Because of the dangers associated with pesticides, at least 34 states regulate the application of pesticides in schools. In Texas, for example, only licensed pest control firms or individuals may apply pesticides. In addition, parents must be notified at the time of their child’s enrollment that the facility occasionally applies pesticides. This required notification gives you an opportunity to discuss pesticide use with parents. As a best practice, you may want to maintain a list of parents who want to be notified before any pest control application.
As challenging as it may seem, you have a number of options to ensure that pest control is as safe, legal, and cost-effective as possible.

Start with prevention
You can reduce pest problems and lessen the need for pesticides through Integrated Pest Management. IPM combines prevention, environmentally sound practice, partnership with pest management experts, and common sense.
Inspect your facility. The first step is to look for ways that pests may enter your building and places they can hide. Ideally you will have this done by a trained pest control specialist. A pest control firm may be willing to do this inspection free as part of preparing a bid for service. The inspection should pay particular attention to garbage and food areas in addition to doors, windows, and other building features.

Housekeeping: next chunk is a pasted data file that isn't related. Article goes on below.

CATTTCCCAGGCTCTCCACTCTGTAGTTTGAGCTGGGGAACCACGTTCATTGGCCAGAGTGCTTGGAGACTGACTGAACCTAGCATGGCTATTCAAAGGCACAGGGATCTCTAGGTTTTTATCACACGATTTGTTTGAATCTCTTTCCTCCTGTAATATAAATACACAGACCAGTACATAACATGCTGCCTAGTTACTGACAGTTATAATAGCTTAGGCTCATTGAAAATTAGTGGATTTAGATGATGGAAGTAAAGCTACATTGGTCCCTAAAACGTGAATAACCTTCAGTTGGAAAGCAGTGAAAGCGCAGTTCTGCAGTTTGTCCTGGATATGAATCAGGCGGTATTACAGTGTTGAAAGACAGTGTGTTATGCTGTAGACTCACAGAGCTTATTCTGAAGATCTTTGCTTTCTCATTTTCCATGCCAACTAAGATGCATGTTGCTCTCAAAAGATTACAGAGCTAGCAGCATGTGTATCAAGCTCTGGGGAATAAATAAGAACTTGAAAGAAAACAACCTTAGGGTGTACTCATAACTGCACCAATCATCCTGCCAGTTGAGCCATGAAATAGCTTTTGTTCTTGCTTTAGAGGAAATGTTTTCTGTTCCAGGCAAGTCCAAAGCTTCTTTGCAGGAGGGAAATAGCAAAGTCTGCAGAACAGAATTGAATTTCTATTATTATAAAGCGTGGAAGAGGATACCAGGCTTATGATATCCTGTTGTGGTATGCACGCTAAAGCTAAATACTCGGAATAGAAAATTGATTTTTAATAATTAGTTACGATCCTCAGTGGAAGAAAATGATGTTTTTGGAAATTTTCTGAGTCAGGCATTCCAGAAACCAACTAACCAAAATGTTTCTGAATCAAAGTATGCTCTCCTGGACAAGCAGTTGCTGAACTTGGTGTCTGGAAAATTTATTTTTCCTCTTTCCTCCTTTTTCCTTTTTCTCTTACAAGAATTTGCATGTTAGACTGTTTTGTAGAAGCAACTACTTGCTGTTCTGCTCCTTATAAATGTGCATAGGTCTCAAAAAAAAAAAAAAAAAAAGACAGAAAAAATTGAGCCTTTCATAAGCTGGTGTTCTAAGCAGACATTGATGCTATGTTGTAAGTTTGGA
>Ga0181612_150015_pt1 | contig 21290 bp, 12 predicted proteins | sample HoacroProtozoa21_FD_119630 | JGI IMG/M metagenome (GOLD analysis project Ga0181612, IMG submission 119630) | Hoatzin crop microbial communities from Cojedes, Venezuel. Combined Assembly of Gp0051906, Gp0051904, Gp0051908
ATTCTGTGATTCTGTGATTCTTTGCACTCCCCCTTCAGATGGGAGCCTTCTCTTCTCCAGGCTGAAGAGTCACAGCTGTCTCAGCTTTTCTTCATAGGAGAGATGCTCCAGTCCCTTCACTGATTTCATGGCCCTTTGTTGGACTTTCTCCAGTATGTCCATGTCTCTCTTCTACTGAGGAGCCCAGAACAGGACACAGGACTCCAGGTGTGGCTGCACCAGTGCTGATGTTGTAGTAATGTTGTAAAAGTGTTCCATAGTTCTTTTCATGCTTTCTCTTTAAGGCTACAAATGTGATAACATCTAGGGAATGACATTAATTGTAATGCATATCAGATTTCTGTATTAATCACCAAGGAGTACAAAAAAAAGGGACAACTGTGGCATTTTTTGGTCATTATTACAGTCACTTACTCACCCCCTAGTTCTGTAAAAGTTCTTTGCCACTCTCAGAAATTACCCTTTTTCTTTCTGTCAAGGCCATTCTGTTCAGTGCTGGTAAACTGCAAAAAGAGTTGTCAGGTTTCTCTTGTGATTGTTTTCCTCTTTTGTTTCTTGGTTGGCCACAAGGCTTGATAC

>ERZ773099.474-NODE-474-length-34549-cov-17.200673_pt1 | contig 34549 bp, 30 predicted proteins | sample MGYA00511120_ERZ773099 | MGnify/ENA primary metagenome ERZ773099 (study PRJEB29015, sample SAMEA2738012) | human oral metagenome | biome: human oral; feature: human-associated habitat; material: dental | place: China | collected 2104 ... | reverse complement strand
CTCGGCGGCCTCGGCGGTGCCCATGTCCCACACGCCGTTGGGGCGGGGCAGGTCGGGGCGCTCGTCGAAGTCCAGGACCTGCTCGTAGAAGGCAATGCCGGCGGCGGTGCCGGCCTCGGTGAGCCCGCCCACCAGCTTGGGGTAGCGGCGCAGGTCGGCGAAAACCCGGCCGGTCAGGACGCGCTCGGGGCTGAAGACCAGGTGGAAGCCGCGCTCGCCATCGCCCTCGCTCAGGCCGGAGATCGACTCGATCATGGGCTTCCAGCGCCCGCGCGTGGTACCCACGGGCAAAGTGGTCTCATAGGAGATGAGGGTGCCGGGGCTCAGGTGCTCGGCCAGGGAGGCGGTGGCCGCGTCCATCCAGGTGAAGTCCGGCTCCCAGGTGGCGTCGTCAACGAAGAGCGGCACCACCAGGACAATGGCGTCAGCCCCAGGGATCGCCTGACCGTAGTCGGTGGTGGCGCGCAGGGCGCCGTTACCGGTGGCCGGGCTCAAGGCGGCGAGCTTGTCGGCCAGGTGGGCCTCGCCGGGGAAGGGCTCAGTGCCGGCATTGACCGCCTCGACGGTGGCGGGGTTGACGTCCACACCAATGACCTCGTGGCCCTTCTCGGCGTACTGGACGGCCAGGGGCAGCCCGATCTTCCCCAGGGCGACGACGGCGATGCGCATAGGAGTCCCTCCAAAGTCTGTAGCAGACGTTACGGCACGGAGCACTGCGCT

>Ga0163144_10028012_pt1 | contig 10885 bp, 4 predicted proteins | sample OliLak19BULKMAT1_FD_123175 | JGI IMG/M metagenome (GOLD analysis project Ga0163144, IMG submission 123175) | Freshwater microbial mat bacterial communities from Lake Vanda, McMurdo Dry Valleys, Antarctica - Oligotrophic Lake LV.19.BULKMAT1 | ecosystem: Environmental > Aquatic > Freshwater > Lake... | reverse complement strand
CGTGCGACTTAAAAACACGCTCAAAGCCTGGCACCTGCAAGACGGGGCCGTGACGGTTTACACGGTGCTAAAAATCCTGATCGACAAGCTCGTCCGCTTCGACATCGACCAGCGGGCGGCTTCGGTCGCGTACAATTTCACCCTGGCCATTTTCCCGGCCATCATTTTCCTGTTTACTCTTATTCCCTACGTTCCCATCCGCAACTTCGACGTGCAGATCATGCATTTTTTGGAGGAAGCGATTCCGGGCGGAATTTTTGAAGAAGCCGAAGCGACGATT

Another option is to use the checklist available from the Southwest Technical Resource Center, which was created by the U.S. Environmental Protection Agency in 2001. See box above. The checklist not only lists items to inspect but also explains each item in the instructions. For example, item No. 6 says, “Doors seal tightly.” The instructions explain: “If light is visible under doors, weatherstripping should be installed to prevent entry of rodents and crawling insects and spiders.”
In addition to an inspection, set up a pest-sighting log. Ask staff to note which pests they see, location, and time and date of sighting. To help staff identify common insects, refer to a field guide with color photos. Texas Cooperative Extension offers one online,
A log can be useful in identifying specific pests and judging the severity of a problem. Once your IPM program is underway, you can use the log to note the response by a pest control technician. A sample log is available from the Southwest Technical Resource Center. See box above.